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Lily Safra Donates Richter Painting to Israel Museum

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Lily Safra stunned the art world when she announced her plans to donate her recent acquisition to the Israel MuseumPhilanthropist Lily Safra made headlines in the art world recently by announcing that she was planning to donate a Gerhard Richter painting she had purchased at auction at Sothebys to the Israel Museum in Jerusalem.  The painting, titled “Abstraktes Bild 849-3” dates from 1997.  It fetched $20.8 million, a record for the artist.  It is the third and last painting in a series and will mark the second abstract work by Richter in the Israel Museum.

The widow of banker Edmond Safra, Lily Safra has been an active figure on the philanthropy scene for over thirty years.  Ranked by Forbes as the 701st richest person in the world in 2009, Safra has donated to a variety of causes, including the American Red Cross and the Institute for Brain and Spinal Cord Injuries in Paris.  Additionally, she played a key role in the development of the Edmond J. Safra Brain Research Center for Learning Disabilities at the University of Haifa and the Edmond and Lily Safra Center for Brain Sciences at the Hebrew University.

This is not the first time Safra has made waves at an art auction.  In February 2010, she purchased the bronze sculpture L’homme qui Marche I, by Alberto Giacometti, at Sothebys for $103.7 million, shattering the record for the highest price a sculpture has ever sold for at auction.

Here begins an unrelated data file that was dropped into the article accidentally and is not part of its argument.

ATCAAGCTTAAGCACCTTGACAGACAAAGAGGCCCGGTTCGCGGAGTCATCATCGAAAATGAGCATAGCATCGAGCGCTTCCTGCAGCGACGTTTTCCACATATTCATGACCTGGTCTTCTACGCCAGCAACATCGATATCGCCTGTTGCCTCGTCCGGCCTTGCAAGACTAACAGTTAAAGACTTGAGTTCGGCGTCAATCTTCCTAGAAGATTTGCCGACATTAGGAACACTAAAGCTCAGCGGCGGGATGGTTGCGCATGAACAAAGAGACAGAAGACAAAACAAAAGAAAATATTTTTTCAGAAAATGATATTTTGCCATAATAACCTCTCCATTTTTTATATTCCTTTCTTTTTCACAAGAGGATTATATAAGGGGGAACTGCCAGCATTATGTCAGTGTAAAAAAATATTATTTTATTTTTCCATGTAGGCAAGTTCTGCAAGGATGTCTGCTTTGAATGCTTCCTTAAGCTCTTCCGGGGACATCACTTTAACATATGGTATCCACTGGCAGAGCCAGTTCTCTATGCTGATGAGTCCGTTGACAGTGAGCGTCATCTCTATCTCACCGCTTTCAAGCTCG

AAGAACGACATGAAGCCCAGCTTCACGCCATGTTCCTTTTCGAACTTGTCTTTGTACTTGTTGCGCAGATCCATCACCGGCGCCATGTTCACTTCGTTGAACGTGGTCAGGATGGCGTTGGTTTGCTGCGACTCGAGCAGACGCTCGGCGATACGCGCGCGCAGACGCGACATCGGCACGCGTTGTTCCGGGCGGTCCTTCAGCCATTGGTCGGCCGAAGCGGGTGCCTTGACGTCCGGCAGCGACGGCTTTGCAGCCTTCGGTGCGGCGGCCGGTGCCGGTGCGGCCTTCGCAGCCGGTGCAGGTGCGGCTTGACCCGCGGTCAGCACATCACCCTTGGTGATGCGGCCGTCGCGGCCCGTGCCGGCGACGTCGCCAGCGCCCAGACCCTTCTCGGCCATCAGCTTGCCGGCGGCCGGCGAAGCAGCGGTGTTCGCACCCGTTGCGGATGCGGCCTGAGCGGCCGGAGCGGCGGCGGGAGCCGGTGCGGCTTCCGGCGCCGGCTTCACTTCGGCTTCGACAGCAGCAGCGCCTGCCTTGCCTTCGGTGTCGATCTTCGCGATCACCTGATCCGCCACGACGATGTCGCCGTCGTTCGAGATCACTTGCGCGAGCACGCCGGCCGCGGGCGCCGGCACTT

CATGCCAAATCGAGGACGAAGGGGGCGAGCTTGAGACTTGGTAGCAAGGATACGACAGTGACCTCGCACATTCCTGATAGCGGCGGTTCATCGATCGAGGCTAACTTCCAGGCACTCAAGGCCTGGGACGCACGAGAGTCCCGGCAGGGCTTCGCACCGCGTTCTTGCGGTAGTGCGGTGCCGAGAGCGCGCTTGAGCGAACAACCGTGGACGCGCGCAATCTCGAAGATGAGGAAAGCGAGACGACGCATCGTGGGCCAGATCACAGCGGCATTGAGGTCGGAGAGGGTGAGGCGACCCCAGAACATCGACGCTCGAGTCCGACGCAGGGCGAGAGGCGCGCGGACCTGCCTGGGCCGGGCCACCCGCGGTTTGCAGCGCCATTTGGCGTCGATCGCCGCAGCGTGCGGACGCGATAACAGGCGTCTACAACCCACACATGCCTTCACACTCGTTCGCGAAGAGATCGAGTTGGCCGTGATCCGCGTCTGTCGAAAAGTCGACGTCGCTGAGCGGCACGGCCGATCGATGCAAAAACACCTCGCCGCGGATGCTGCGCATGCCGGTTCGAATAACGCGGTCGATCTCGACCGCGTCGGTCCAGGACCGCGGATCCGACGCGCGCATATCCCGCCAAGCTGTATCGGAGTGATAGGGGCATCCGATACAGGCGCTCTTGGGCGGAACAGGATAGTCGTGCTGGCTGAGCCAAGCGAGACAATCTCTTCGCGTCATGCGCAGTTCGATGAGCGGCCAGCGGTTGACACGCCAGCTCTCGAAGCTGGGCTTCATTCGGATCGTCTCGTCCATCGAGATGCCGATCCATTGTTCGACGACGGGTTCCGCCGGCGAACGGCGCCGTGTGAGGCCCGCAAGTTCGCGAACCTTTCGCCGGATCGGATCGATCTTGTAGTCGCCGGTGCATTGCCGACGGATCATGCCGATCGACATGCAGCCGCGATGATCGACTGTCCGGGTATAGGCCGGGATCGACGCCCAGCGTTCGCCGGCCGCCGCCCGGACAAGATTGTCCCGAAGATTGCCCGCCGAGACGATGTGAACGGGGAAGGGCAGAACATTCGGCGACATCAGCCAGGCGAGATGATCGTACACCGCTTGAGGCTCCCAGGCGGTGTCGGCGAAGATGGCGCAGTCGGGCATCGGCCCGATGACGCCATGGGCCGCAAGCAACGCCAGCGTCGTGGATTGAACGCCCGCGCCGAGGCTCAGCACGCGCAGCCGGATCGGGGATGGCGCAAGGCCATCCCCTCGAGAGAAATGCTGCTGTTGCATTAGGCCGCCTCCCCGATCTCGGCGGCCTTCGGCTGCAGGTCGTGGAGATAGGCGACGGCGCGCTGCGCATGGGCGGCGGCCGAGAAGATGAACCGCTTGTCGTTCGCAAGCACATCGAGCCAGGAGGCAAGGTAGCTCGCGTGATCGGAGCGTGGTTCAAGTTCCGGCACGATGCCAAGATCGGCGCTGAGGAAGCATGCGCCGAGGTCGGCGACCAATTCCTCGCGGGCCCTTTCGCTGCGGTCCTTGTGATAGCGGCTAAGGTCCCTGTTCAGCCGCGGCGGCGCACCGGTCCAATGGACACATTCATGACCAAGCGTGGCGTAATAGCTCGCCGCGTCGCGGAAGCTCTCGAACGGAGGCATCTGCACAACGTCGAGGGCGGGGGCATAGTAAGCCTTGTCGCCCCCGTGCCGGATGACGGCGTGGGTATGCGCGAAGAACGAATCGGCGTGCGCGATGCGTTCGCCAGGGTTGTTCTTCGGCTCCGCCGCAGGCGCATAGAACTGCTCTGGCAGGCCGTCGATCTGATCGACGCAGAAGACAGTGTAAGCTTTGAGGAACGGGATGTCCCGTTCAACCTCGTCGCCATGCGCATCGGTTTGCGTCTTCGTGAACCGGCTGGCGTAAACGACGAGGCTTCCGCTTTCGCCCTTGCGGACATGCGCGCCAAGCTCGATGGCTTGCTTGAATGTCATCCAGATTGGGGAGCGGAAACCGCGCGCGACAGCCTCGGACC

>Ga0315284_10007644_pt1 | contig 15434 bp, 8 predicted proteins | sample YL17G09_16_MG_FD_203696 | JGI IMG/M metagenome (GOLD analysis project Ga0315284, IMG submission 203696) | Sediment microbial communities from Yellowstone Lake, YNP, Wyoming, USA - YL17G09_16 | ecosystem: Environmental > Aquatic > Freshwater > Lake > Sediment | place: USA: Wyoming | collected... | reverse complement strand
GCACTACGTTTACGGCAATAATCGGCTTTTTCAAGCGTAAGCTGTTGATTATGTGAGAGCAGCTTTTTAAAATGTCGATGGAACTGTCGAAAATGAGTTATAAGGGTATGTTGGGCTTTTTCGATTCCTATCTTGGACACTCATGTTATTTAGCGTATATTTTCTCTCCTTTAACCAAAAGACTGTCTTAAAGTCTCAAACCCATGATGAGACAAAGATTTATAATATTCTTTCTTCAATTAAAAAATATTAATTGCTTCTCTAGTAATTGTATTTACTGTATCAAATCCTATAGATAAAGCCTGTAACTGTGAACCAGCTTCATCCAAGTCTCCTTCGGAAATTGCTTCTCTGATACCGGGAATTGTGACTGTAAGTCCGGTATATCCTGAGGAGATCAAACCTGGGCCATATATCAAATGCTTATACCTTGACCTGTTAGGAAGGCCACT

Richter is a German visual artist who has worked in a variety of styles and with a variety of materials over the course of his career, including canvas, glass and metal.  He may be best known for his abstract paintings, which often focus on layers of color, with surface colors peeling off to reveal others below.  The painting Safra purchased was layered, covered in pinks and blues, and almost 10 feet by 6 ½ feet large.

The Israel Museum was founded in 1965.  The fine arts wing was named after Edmond and Lily Safra, after a $12 million donation in 2009.  The Museum contains works by major European artists such as Gustave Courbet, Camille Pisarro, and Marc Chagall as well as important Israeli artists like Abel Pann and Reuven Rubin.  The Israel Museum recently completed a $100 million renovation, which doubled the gallery space.  The renovated museum opened in the summer of 2010.  The museum takes up almost 50,000 square meters and sees approximately 800,000 visitors per year.

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